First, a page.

For a time when life is, for the most part, at a standstill, there has been plenty going on in the world of sport and autism.
Therefore, in the first edition of our new #spautism Global Spectrum series, we round up just some of the many stories that have caught our attention from across the world, starting with a look back on May…
Over in Belmar on the east coast of the USA, way back in September, Surfers Healing ran its annual meet in Belmar, New Jersey, helping children with autism to feel comfortable in the water. Although sensory overloads can sometimes occur in noisy environments, research shows surfing is a therapeutic experience. In May, the Olympic Channel released a documentary on the event, following global surfing superstar Parker Coffin as he and other competitive wave-riders brought unrivalled happiness to families’ lives. If you needed something to make you smile, this is it.
Isa on the prize
Living in Johannesburg, South Africa, Isa Kajee is a motorsports fanatic, continuing to pursue an active lifestyle despite his non-verbal autism. One of his greatest passions is go-karting, Isa’s incredible determination prompting Parolin Racing South Africa to introduce a brand-new Special Needs Motorsport Academy, prioritizing participation, safety, and of course, enjoyment. And can you believe that Isa is only five years old? Nope, we didn’t either; his achievements often celebrated by his older brothers who also enjoy getting behind the wheel.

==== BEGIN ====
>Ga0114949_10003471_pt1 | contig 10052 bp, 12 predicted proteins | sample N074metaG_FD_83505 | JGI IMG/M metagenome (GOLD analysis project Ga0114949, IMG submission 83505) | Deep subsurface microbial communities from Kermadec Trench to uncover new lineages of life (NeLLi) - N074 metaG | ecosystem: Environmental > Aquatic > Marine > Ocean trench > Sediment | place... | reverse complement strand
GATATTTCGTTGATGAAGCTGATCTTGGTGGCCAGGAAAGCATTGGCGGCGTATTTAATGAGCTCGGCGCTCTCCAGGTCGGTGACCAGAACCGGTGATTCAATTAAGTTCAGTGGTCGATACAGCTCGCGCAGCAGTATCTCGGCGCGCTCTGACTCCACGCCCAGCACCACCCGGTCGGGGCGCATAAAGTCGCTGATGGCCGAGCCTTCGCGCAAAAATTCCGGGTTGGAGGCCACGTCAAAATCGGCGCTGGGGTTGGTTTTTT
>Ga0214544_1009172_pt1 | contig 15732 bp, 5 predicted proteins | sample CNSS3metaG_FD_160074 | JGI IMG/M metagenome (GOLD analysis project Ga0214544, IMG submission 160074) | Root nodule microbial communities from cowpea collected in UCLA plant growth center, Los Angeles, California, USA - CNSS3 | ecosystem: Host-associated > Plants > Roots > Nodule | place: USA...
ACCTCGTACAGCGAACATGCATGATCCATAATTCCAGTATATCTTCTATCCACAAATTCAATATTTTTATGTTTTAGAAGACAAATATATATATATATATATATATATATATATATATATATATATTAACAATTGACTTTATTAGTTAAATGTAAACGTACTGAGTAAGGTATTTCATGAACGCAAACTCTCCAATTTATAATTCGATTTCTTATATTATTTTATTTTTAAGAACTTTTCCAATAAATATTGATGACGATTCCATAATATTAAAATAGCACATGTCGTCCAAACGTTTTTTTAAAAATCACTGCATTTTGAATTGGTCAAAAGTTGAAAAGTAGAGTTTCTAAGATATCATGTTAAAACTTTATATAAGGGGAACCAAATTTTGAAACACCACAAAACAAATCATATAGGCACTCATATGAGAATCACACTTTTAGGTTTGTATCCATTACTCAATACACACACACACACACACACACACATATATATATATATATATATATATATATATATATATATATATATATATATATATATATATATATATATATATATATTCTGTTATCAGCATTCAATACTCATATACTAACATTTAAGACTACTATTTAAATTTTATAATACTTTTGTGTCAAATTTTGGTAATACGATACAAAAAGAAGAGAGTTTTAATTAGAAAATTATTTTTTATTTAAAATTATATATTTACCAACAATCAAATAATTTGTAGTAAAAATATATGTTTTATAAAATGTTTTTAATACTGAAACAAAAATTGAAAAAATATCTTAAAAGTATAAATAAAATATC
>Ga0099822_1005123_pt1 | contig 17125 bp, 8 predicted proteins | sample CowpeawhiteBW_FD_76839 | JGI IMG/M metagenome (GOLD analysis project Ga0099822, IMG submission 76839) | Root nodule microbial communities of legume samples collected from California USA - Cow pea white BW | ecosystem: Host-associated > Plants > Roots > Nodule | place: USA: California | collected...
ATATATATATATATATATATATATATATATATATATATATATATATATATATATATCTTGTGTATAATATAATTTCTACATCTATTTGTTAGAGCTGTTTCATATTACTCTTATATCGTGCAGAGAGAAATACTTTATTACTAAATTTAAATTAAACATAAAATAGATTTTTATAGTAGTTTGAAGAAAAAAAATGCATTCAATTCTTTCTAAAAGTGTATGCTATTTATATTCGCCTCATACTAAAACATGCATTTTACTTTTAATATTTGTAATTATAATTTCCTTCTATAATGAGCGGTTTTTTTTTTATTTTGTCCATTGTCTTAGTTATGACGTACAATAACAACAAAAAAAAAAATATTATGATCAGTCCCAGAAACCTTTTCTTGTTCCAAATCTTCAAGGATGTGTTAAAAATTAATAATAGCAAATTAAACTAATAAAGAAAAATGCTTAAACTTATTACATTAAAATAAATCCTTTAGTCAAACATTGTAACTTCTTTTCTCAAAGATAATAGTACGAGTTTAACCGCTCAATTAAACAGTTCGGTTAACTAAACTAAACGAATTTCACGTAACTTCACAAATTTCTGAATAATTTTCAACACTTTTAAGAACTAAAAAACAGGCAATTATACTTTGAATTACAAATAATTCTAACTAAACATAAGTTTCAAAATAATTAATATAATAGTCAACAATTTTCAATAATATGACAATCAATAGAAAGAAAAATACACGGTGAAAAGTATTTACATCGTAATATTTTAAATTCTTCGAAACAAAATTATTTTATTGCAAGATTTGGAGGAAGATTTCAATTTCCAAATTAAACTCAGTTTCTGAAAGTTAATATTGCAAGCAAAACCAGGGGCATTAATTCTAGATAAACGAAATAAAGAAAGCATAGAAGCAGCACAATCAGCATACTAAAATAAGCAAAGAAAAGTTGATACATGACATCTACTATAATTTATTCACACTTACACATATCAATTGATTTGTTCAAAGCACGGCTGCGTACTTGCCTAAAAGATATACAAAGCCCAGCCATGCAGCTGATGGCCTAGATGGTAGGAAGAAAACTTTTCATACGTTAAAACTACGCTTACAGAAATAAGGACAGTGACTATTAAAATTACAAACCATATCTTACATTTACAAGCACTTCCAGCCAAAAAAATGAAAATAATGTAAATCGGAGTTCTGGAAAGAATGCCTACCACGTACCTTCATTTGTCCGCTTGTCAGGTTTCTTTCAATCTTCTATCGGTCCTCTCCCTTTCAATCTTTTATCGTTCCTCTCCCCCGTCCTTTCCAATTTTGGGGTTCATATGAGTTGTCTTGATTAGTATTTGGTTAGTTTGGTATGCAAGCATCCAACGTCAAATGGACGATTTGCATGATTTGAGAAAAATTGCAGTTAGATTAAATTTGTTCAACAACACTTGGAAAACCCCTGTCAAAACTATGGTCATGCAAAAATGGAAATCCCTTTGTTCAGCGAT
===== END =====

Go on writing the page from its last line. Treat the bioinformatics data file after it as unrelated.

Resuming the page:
Special Olympics postponed
Although perhaps not a feel-good story, unfortunately, not all is as rosy as we’d like it to be at the moment. The decision to postpone the 2021 Special Olympics GB National Summer Games in Liverpool was taken to protect athletes with intellectual disabilities who are more vulnerable to the threat of coronavirus. The country’s largest disability multi-sport event was set to see over 2,000 athletes competing next year, and efforts to reschedule are already in place to ensure the Games go ahead when it is safe to do so.
Keep those wheels turning
Ghana has developed a whole host of global sporting stars over the years, but like all countries across the world, many of them remain unsung. Last month, the Ghanaian Times shed light on a tremendous trio with a combined age of 24 years old. Phil Bertino, Prince Effah, and Michael Djanie all have autism and love cycling, sharing ambitions to reach the highest level of the sport under the wing of professional rider Isaac Sackey. The boys’ respective parents also revealed that cycling not only provides their children with pure joy but enhances their entire development.